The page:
A few minor clashes were reported early Tuesday as a number of the young protesters and officers shoved each other ahead of the actual eviction. Protesters began showing up while police cordoned off homes.
The court first issued its demolition ruling for the Ofra houses in February 2015, and, after a number of delays, set March 5 as the final deadline by which the buildings must be pulled down.
The residents’ request to have the structures sealed off and not demolished would have made them eligible for being spared in accordance with legislation passed earlier this month known as the Regulation Law. The law legalizes Jewish homes constructed illegally on Palestinian land, if homeowners can prove they built their homes in good faith or received government assistance.
Palestinians whose land is expropriated under the law are eligible to receive either financial compensation or alternative plots elsewhere.
However, the judges ruled unanimously on Monday that the demolition of the buildings must go ahead.
On Monday, the IDF began setting up roadblocks around Ofra ahead of the demolition, in order to prevent right-wing activists from arriving at the settlement.
In response, Ofra residents called on the public to come to the site to protest.
Over the weekend, police began carrying out preventive arrests of far-right activists as part of their efforts to avoid a repeat of the violent scenes that occurred during the eviction of the illegal West Bank outpost of Amona earlier this month.
Border Police officers over the weekend cleared a number of far-right activists from one of the buildings set to be demolished in Ofra. Those inside the building, which is abandoned, were reportedly attempting to barricade themselves to resist the upcoming demolition.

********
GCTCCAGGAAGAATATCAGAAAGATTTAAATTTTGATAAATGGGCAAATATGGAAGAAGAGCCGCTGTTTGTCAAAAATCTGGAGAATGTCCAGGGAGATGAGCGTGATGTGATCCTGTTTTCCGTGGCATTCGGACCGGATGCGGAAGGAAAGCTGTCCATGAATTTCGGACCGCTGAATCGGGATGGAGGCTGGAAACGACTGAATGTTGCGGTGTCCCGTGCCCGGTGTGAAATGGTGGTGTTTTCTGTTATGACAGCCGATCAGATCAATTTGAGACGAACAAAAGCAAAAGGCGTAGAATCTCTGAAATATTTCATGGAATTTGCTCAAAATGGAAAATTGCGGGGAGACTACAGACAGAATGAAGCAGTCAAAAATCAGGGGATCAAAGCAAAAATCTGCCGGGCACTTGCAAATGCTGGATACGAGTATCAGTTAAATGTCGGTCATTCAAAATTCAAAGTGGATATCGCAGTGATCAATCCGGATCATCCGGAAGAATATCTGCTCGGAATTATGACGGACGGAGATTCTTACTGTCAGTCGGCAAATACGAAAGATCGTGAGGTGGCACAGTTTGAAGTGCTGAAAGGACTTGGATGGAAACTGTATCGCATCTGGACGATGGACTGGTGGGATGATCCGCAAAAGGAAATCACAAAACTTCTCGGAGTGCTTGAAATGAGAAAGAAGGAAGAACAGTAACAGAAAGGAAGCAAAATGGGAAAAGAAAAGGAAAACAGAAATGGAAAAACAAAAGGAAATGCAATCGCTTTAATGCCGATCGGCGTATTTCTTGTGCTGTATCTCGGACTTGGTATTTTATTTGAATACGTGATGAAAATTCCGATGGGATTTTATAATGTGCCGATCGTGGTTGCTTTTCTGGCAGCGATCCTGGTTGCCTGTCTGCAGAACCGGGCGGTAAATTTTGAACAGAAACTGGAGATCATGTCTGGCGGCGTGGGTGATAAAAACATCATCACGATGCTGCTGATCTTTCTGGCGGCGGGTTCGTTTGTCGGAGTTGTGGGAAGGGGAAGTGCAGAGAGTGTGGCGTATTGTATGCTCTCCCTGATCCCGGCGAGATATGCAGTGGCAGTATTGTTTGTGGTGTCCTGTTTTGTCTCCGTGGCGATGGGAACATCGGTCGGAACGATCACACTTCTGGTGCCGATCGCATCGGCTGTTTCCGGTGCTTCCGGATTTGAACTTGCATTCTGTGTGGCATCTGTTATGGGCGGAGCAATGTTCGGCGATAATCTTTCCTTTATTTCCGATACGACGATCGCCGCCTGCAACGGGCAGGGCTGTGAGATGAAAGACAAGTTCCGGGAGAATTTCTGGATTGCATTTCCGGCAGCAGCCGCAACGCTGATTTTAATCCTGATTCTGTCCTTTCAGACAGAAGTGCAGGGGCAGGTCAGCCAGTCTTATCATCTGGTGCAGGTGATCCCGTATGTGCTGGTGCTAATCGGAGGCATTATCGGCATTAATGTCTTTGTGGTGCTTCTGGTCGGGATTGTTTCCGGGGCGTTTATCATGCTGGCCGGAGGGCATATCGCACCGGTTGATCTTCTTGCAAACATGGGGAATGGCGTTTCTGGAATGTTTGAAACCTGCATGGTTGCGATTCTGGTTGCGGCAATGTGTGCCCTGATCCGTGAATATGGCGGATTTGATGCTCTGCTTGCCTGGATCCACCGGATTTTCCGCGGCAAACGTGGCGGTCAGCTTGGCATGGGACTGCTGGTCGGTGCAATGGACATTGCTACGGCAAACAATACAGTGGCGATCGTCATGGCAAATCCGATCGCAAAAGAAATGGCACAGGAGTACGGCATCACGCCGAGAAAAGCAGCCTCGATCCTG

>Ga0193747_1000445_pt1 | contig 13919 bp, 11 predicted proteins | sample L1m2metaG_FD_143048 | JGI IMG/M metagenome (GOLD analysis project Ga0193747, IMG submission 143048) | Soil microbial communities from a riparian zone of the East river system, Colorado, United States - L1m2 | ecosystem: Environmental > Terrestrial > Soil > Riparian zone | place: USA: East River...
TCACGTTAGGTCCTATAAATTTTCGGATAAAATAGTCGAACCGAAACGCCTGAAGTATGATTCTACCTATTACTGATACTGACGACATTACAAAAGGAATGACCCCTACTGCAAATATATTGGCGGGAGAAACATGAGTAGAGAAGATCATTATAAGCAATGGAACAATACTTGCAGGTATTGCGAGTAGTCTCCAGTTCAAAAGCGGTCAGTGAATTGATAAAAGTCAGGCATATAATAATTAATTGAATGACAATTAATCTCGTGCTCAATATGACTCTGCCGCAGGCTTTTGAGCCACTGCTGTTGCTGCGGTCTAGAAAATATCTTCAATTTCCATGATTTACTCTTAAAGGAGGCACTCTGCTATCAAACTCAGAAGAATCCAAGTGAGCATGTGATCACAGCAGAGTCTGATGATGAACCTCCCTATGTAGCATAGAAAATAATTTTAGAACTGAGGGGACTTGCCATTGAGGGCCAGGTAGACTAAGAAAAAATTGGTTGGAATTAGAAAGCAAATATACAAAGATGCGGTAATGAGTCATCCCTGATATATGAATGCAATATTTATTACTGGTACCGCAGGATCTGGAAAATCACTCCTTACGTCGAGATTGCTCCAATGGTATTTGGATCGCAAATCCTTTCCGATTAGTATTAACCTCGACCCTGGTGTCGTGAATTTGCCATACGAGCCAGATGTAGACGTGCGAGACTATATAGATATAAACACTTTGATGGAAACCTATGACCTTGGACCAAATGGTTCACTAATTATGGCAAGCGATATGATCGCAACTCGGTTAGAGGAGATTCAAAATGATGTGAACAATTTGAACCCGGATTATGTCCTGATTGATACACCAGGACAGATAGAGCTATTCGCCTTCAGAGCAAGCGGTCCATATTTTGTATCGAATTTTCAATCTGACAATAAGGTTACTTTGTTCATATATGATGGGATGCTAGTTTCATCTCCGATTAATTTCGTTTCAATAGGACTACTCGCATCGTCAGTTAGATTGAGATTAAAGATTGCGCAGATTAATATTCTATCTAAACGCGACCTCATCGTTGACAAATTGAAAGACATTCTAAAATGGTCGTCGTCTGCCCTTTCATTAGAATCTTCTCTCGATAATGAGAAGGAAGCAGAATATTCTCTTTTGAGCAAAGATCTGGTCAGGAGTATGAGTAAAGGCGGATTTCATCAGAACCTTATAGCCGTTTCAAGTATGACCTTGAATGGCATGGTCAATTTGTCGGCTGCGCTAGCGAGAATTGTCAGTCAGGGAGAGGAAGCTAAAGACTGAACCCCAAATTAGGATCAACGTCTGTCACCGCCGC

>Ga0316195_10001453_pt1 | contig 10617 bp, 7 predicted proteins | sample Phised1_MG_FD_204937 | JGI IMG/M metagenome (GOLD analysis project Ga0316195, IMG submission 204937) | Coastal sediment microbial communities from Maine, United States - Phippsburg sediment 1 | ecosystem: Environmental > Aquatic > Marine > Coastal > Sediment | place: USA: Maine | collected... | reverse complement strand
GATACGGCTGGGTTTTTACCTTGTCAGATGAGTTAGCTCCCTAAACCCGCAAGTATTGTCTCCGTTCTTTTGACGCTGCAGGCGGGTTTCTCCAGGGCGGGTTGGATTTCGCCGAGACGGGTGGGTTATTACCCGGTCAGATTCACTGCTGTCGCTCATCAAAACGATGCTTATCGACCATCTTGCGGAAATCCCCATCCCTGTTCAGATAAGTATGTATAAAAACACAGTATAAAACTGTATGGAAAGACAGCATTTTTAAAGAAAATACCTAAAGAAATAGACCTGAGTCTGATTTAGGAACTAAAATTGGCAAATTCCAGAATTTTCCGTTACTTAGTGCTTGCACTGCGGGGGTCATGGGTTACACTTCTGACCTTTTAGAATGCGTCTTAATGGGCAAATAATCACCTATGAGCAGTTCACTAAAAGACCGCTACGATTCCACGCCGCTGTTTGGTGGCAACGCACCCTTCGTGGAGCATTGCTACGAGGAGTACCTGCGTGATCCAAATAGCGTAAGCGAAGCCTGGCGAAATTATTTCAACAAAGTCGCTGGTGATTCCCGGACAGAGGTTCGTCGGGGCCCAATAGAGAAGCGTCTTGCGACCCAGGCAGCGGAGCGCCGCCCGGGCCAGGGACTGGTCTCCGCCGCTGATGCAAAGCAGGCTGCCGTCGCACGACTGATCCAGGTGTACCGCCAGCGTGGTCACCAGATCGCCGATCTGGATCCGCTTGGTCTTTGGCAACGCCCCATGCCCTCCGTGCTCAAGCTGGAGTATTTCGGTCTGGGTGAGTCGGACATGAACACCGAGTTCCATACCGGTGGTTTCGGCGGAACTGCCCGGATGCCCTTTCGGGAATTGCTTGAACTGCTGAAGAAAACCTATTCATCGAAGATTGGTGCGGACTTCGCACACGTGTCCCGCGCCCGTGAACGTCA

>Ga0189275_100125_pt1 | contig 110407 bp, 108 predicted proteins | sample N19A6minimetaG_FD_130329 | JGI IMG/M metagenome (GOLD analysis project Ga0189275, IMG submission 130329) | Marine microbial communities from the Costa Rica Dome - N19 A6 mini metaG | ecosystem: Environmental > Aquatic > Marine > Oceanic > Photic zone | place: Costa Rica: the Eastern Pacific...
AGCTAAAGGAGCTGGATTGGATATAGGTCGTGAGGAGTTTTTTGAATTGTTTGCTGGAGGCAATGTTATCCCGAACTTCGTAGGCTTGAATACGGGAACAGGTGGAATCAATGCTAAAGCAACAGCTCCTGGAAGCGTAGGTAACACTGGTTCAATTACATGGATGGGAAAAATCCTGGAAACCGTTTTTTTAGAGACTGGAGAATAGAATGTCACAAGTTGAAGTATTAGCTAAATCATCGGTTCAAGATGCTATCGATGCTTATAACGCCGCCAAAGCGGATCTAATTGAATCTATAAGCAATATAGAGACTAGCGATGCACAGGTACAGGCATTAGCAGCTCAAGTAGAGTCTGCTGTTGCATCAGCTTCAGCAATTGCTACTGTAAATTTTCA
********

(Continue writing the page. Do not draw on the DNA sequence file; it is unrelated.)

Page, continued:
Former Amona residents announced on Tuesday they were starting a hunger strike to protest the demolition of their outpost, while also decrying the home demolitions in Ofra.
Amona spokesman Ofer Inbar told The Times of Israel that the timing of their planned protest on the same day as the Ofra eviction is coincidental. “It’s been a month since the eviction. We had enough,” he said.
The hunger strike will be led by the leader of the campaign against the settlement’s destruction, Avichai Boaron, the head of Amona’s secretariat, Ori Shag, and the settlement’s rabbi, Yair Frank, Inbar said. “They will likely be joined by others from the community,” he said. “Mostly men, but I have the feeling that women will also join.”
Earlier this month, over 5,000 people protested the eviction at a rally in Ofra, with prominent nationalist-religious leader Rabbi Haim Druckman vowing at the demonstration that “we will continue to settle the Land of Israel…. We are not thieves.”
The original case against the nine Ofra buildings was brought before the High Court in 2008 by the left-leaning Yesh Din legal organization, which represented the Palestinian landowner.
A report published in the same year by another Israeli rights group, B’Tselem, said some 60 percent of the built-up area of Ofra lies on land that is registered to Palestinians. The claims to private ownership of lands in settlements like Ofra and the Amona outpost are based on the pre-1967 Jordanian land registry, which Israel adopted after it captured the West Bank from the Jordanians that year.
AFP, Raoul Wootliff, Raphael Ahren and Times of Israel staff contributed to this report.